As can be seen by comparing the above lists, there are certain areas where suggested changes to the proposed rule converged.  In particular, there are issues where both opponents of the SEC’s proposed rule and some of its supporters would try to render it less intrusive or impactful, particularly with respect to the elimination of the requirement to report Scope 3 GHG emissions and to extend the phase-in period further.  (Although, as noted, this apparent convergence between opponents and supporters of the SEC’s proposed rule may be due to divergent interests among the supporters of the SEC’s proposed rule with respect to its implementation.) 

But, regardless of the specific content of the particular proposed changes, what is undoubtedly significant is that these proposed changes have highlighted the aspects of the SEC’s proposed climate disclosure rule that are likely most sensitive to regulated corporations.  Such an insight reveals not only the areas where active lobbying is most likely to take place, but also previews probable priorities for corporate compliance departments.  In effect, focusing on the aspects of the proposed rule where changes were proposed is a means to identify the key issues from the perspective of the regulated entities and the public at large.


The level of engagement with the SEC’s proposed climate disclosures, as demonstrated by the number and detail of the public comments offered, is extraordinary. This degree of attention indicates the significant impact that is expect to result from the ultimate promulgation of these rules (or a revised version thereof).

Of course, the key question here is what changes, if any, are likely to be made to the SEC’s proposed rule based upon the public comments submitted to the SEC.  In this context, it is noteworthy that a handful of key issues have been identified by both proponents and opponents of the proposed disclosures as especially ripe for potential revision.  As noted above, these include, among others, the length of the phase-in period and the disclosure of Scope 3 GHG emissions.  If any changes are to be made to the SEC’s proposed climate disclosure rule, it is likely that such changes will be related to these issues.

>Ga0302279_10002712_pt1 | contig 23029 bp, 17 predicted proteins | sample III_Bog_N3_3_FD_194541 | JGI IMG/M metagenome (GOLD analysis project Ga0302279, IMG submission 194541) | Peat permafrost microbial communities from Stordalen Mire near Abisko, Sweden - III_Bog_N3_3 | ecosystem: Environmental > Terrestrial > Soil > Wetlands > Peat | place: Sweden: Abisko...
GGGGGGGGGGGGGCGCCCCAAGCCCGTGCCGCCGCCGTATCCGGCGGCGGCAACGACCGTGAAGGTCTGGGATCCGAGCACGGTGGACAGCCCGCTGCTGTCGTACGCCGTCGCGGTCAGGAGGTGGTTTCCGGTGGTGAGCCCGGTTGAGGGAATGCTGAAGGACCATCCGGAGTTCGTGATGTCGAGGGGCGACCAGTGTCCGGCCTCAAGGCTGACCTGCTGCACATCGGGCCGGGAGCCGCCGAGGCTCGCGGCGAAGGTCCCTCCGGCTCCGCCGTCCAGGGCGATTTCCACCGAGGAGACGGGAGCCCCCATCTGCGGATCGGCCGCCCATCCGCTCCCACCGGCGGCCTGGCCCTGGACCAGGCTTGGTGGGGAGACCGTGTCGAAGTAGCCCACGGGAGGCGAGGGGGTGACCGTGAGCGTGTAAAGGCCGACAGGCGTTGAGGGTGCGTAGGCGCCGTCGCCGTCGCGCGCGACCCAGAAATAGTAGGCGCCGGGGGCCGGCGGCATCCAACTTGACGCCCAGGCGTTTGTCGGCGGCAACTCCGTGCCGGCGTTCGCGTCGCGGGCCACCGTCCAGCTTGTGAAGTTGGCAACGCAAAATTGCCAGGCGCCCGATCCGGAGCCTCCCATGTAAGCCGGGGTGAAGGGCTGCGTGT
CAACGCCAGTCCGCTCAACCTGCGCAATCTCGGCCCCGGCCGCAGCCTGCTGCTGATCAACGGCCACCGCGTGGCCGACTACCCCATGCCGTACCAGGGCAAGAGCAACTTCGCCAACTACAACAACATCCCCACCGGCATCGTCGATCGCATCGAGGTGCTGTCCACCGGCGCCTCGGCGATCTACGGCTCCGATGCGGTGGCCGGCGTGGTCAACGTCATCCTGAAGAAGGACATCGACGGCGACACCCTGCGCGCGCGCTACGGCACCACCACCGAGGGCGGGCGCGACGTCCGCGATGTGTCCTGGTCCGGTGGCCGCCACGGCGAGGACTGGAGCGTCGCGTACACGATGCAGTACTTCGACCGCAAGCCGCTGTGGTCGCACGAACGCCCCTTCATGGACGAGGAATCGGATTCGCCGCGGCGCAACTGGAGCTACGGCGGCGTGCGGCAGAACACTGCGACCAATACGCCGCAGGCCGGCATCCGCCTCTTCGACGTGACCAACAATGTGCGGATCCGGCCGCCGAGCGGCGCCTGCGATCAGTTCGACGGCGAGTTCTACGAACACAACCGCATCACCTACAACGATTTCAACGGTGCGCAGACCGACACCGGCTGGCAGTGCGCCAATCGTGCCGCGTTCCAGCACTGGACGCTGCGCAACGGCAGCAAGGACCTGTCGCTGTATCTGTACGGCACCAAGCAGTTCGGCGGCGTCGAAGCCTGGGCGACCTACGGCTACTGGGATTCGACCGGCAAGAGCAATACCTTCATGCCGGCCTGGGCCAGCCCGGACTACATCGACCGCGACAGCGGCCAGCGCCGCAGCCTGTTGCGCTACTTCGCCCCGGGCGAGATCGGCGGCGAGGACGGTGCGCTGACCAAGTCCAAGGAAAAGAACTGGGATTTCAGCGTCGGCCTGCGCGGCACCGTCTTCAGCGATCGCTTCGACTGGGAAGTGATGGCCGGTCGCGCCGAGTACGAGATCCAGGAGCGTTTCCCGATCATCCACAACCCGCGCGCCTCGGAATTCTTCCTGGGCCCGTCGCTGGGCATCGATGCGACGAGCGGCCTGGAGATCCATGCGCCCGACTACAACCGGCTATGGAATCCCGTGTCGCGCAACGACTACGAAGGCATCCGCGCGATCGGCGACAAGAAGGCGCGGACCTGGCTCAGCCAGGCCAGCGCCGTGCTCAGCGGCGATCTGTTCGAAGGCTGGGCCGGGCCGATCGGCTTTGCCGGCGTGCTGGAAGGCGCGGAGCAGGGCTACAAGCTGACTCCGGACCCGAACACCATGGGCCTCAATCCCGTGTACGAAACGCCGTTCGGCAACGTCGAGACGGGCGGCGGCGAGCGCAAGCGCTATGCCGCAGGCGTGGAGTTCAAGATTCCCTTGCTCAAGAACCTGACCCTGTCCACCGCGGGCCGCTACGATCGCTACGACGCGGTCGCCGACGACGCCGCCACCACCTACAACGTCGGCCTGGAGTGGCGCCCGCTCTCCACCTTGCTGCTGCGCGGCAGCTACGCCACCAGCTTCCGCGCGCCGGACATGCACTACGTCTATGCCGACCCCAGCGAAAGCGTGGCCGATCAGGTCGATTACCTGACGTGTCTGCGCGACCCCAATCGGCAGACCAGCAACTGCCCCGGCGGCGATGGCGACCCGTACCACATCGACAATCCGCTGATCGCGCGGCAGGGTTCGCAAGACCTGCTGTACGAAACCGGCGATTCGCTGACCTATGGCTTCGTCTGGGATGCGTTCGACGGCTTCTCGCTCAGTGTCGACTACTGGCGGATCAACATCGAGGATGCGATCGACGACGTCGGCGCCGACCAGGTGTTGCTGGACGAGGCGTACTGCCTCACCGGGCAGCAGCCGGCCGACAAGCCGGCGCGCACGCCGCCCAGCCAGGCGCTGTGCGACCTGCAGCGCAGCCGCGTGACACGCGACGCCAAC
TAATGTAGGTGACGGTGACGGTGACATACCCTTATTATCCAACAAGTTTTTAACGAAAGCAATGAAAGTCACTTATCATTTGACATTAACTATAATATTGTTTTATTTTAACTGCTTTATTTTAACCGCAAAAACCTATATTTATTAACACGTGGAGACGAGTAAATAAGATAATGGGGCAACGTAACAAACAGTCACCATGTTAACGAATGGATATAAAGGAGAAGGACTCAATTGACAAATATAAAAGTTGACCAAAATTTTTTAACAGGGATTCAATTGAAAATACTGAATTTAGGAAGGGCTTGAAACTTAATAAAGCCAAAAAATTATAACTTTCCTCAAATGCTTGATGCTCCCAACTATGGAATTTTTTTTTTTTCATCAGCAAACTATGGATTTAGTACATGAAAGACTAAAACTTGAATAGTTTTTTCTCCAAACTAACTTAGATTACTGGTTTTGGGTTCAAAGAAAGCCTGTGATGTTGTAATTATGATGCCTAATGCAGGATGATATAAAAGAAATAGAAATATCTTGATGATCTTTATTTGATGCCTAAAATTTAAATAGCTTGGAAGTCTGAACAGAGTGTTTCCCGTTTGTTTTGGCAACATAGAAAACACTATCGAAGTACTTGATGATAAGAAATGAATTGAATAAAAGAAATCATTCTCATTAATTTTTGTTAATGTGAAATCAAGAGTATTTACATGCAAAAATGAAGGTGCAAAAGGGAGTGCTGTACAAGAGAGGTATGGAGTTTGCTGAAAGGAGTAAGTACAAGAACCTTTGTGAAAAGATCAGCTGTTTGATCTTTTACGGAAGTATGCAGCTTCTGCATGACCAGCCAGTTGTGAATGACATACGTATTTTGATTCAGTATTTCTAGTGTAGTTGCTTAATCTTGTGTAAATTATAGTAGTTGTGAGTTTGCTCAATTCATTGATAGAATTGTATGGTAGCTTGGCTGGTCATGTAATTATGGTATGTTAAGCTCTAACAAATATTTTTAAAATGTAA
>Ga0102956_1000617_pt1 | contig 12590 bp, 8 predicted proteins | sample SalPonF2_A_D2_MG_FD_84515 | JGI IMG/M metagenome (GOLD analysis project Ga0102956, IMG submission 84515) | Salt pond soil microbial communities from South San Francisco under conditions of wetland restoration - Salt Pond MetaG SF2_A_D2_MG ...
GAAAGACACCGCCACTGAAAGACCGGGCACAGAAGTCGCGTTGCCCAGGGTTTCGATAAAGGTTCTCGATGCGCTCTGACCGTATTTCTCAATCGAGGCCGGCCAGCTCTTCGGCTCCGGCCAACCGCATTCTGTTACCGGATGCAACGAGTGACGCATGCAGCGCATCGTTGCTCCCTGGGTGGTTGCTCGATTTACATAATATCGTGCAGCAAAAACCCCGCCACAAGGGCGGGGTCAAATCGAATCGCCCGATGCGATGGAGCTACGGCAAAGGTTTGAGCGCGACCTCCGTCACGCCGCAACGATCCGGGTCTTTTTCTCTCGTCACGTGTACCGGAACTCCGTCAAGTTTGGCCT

However, given the relative lack of forward momentum with respect to other aspects of the Biden Administration’s climate agenda, there may well be political pressure not to weaken or otherwise rollback the SEC’s proposed rule, as this is one of the few areas where significant—and publicly-recognized—progress has been made with regulations designed to address the issue of climate change.  Further, the Biden Administration’s SEC has certainly recognized the inevitability of a legal challenge to these proposed climate disclosures, and, since no degree of alteration would suffice to preempt such a lawsuit, the SEC may conclude that it is better to seek to implement all aspects of the proposed regulation for the political benefit that can be achieved in the short term, since the substantive aspects of the proposed disclosure may not ultimately survive judicial scrutiny.  The SEC may also prefer to send a strong signal to the market by maintaining its original proposed rule.  Recognizing these pressures, it seems unlikely that the public comments submitted to the SEC will have a significant impact on the final rule promulgated in the coming months—and improbable that the SEC will make the proposed disclosures less robust.   

Luke Haubenstock also contributed to this article.


[1] These proposed rules are discussed more fully in our prior publication:

[2] Although the total number of comments, when including both form letters and individualized letters, is 14,739, there are 94 comment letters on the SEC website that are duplicates, and have thus been removed from the calculation.

[3] For comparison, the proposed SEC rule on disclosing compensation ratios drew about 300,000 form letters and around 1500 individualized comment letters.  In this case, the individualized comment letters represented only about 0.5% of the total volume.

[4] The eighty-eight comment letters that did not adopt an express position on the proposed climate disclosure rules instead conveyed a number of different points, including proposing narrow changes to the proposed rule without taking a stance on the rule as a whole, or offering further context for the SEC’s actions (e.g., comparing the SEC to other regulators, whether domestic or international).  This category also includes a number of early comments that simply requested that the SEC extend the deadline for submitting comments.

[5] There are public comments in support of the proposed rule that focus on the legal issues.  In particular, the submission of Prof. John Coates of Harvard Law School, a former SEC official, is devoted exclusively to defending the legal authority of the SEC to issue the proposed climate disclosure rule.

©1994-2022 Mintz, Levin, Cohn, Ferris, Glovsky and Popeo, P.C. All Rights Reserved.National Law Review, Volume XII, Number 201